Neurocognitive Robot-assisted Rehabilitation of Hand Function After Stroke

Completed

Phase N/A Results N/A

Trial Description

The aim of this project is to clinically evaluate a novel robot-assisted therapeutic approach to train sensorimotor hand function after stroke. It combines the profound experience of the clinic Hildebrand in neurocognitive therapy - involving brain and mind in the task and training both the motor and the sensory system - with the advanced haptic robotic technology of the Rehabilitation Engineering Lab at the Swiss Federal Institute of Technology Zurich (ETH Zurich), allowing unmet interaction with the hand through the simulation of virtual objects with various mechanical properties. In a randomized controlled clinical trial, 10 sub-acute stroke patients will receive four weeks of robotic therapy sessions, integrated seamlessly into their daily rehabilitation program, while 10 other patients will receive conventional therapy. The investigators will assess baseline performance in an initial clinical and robotic assessment, with another assessment at the end of the four-week period, and in follow-ups four weeks and six months later. The contents of the patient-tailored robotic therapy sessions will match those of the conventional therapy as closely as possible. This study will demonstrate the feasibility of including robotic therapy of hand function into the daily rehabilitation program, and investigate the acceptance from patients and therapists. The investigators expect increased training intensity during the robotic therapy session compared to conventional sessions with similar contents, as well as novel insights into the recovery process of both the motor and the sensory system during the four weeks of therapy, through advanced robotic assessments integrated into the training sessions. This project is a first step towards making such robotic therapy available to patients as integration into the conventional individual therapy program (e.g. for self-training), and towards transferring this technology to the home environment.

Conditions

Interventions

  • Robot-assisted neurocognitive therapy of hand function Device
    Other Names: Rehabilitation robot ReHapticKnob
    Intervention Desc: 2 degrees-of-freedom hand rehabilitation robot to train fine motor skills during grasping and forearm rotation.
    ARM 1: Kind: Experimental
    Label: Robot group
    Description: Receive robot-assisted neurocognitive therapy instead of conventional neurocognitive therapy. (4 x 45 min/week)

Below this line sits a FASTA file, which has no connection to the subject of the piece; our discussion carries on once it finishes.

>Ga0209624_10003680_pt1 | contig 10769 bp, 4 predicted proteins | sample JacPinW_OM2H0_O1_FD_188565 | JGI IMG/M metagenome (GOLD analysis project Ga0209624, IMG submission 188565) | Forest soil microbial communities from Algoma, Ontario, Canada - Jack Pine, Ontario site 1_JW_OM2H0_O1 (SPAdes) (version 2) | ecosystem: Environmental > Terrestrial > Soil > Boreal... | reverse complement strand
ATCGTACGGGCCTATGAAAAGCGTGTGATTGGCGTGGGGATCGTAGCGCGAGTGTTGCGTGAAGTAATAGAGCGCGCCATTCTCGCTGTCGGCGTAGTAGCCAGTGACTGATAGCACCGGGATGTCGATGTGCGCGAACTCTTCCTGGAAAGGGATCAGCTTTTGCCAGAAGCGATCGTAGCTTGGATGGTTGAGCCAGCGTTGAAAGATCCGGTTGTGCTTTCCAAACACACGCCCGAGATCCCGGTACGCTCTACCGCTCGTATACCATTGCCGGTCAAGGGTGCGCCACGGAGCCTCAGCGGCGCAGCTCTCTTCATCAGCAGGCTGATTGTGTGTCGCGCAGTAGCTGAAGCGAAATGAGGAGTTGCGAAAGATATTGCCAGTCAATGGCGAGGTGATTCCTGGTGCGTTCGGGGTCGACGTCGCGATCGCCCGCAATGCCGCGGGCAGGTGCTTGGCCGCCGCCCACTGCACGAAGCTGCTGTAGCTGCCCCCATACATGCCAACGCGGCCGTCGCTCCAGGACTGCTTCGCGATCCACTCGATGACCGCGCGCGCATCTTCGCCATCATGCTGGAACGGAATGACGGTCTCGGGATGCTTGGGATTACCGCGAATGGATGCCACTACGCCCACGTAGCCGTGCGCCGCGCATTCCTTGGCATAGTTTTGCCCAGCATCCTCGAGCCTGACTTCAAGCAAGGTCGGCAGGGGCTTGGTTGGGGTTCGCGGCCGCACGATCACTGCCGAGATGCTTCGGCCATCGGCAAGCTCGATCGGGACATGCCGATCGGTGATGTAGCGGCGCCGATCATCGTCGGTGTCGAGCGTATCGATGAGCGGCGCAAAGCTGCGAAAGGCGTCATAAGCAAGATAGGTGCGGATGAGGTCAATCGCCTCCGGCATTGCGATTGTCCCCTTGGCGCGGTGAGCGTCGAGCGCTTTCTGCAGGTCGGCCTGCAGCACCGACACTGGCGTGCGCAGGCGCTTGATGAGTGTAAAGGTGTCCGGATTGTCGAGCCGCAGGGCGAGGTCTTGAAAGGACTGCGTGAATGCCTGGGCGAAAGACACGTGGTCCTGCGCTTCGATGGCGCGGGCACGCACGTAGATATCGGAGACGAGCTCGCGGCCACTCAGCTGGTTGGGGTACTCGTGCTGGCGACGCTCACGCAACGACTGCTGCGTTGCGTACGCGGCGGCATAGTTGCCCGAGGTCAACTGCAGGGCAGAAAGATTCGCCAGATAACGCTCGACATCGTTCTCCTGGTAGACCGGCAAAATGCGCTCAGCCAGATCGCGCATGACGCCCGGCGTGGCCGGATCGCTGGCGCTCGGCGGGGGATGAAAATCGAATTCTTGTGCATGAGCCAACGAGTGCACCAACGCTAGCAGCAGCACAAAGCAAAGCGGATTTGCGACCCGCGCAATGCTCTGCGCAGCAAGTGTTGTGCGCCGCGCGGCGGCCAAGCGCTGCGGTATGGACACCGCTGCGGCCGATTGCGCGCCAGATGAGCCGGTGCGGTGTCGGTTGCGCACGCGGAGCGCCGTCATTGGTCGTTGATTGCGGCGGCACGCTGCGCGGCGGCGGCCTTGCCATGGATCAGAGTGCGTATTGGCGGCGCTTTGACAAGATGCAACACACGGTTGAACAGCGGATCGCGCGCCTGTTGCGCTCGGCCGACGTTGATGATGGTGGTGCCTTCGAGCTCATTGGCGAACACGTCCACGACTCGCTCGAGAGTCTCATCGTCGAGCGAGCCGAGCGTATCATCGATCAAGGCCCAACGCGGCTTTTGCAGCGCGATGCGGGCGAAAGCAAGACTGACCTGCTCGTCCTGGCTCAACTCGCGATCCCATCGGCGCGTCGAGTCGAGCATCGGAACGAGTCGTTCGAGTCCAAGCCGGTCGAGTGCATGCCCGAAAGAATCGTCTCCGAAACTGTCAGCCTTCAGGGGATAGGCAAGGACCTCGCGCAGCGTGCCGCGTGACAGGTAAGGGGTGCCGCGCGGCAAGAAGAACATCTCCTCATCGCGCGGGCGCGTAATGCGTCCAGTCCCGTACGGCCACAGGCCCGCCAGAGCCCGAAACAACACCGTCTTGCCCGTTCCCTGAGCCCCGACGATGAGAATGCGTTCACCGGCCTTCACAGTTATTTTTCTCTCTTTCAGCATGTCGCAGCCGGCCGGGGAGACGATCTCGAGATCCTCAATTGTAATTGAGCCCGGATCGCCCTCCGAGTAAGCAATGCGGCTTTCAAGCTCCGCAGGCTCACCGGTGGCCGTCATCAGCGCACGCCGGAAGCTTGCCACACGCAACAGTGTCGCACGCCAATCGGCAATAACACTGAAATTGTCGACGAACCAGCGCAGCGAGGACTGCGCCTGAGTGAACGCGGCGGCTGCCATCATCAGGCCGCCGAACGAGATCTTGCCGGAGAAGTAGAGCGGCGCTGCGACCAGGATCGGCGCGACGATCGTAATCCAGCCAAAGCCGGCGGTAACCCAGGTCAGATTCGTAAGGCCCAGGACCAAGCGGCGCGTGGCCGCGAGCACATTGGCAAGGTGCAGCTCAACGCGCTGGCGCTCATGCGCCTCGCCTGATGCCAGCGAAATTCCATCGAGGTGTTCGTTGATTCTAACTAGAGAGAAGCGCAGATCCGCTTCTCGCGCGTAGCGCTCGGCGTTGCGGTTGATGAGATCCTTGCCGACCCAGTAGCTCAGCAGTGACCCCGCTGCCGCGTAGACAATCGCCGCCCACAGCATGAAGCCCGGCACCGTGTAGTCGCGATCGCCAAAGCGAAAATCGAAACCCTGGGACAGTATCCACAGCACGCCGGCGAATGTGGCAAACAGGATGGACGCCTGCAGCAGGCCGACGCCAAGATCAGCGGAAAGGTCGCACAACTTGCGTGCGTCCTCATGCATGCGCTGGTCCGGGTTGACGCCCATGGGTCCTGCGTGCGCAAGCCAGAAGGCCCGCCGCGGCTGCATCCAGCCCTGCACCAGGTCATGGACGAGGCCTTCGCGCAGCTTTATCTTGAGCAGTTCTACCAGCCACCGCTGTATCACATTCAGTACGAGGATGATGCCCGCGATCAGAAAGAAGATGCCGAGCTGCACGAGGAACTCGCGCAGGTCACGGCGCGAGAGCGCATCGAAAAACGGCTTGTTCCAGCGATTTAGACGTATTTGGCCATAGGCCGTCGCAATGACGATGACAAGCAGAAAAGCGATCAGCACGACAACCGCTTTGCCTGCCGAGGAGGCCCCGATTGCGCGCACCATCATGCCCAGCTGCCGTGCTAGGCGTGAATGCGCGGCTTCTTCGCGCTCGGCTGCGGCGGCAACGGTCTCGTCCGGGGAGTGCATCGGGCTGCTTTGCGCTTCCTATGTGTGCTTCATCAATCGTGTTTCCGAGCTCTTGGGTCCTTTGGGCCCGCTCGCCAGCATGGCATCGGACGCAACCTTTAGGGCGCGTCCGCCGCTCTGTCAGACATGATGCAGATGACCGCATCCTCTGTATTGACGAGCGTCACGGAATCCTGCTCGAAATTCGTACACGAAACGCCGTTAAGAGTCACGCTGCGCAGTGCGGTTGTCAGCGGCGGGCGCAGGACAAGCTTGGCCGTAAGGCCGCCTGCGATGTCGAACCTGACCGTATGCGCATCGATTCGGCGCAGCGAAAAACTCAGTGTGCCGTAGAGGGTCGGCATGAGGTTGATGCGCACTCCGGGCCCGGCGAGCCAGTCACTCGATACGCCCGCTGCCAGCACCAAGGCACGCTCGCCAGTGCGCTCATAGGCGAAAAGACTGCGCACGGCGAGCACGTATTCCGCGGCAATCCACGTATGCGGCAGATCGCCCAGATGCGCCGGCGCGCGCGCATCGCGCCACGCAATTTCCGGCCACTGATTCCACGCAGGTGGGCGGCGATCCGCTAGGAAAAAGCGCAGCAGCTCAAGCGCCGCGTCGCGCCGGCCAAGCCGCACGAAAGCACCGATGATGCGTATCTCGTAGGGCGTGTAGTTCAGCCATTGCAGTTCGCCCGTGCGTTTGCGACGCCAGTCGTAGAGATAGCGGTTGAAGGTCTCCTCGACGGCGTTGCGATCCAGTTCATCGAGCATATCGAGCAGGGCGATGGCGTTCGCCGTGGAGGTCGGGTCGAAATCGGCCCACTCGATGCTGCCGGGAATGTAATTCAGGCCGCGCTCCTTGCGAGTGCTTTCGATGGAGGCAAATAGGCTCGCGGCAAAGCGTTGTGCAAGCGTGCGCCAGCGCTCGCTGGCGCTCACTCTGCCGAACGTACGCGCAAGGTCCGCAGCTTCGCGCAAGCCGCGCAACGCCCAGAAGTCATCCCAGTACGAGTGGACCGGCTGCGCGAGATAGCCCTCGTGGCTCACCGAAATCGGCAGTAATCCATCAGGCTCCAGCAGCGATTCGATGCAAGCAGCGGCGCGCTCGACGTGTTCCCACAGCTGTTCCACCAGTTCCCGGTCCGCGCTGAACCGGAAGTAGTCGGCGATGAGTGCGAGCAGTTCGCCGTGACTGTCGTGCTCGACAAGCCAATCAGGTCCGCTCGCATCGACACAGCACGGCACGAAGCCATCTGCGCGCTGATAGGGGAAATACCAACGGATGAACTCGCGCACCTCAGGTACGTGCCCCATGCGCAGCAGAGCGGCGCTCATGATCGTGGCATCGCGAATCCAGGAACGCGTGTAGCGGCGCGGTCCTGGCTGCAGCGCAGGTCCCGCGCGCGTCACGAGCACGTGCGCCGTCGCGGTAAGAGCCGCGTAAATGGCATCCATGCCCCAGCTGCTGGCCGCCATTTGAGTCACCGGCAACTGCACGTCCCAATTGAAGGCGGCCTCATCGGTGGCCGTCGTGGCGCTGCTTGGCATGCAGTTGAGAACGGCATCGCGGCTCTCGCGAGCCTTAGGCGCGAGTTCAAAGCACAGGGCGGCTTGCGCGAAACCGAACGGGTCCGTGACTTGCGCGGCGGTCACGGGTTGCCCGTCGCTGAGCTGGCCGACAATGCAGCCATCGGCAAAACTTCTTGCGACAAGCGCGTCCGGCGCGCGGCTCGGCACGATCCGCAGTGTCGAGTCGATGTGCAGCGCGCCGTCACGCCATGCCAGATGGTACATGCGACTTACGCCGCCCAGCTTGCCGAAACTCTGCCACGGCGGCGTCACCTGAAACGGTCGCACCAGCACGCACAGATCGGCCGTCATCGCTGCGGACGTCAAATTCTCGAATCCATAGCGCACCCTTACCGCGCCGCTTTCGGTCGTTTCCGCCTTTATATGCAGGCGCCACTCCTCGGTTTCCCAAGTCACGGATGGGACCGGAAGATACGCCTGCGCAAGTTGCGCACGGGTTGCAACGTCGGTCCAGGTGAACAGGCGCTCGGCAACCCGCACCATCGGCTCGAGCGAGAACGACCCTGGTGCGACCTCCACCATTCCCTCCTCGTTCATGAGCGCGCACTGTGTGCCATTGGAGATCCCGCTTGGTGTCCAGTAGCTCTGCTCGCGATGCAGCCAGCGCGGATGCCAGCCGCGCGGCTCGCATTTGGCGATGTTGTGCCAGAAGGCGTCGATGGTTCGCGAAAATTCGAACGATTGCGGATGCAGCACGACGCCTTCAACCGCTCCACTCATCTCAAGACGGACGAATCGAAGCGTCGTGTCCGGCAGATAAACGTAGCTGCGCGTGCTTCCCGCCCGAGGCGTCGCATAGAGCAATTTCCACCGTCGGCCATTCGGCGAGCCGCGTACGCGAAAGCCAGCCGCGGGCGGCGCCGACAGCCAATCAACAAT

• Conventional neurocognitive rehabilitation Other
    Other Names: Perfetti-concept
    Intervention Desc: Use sensory perception (tactile, proprioception but not vision!) to solve a by the therapist guided (passive) or patient controlled (active) therapy task, e.g. discrimination/identification of different spring resistances, sponges, different sized blocks, etc.
    ARM 1: Kind: Experimental
    Label: Control group
    Description: Receive dose-matched conventional neurocognitive therapy

Trial Design

  • Allocation: Randomized
  • Masking: Single Blind (Outcomes Assessor)
  • Purpose: Treatment
  • Endpoint: Efficacy Study
  • Intervention: Parallel Assignment

Outcomes

Type Measure Time Frame Safety Issue
Primary Motor impairment of the upper limb Change from Baseline in motor impairment of the upper limb at 4 weeks No
Secondary Functional improvement in dexterity Change from Baseline in functional improvement of dexterity of the upper limb at 4 weeks No
Secondary Spasticity level of the upper limb Change from Baseline in spasticity level of the upper limb at 4 weeks No
Secondary Tactile and proprioceptive sensory function of the upper limb Change from Baseline in Tactile and proprioceptive sensory function of the upper limb at 4 weeks No
Secondary Neglect Change from Baseline in neglect at 4 weeks No
Secondary Cognitive impairment Change from Baseline in cognitive impairment at 4 weeks No
Secondary Frontal lobe function Change from Baseline in frontal lobe function at 4 weeks No
Secondary Aphasia Change from Baseline in aphasia at 4 weeks No
Secondary Attention Change from Baseline in attention at 4 weeks No

Sponsors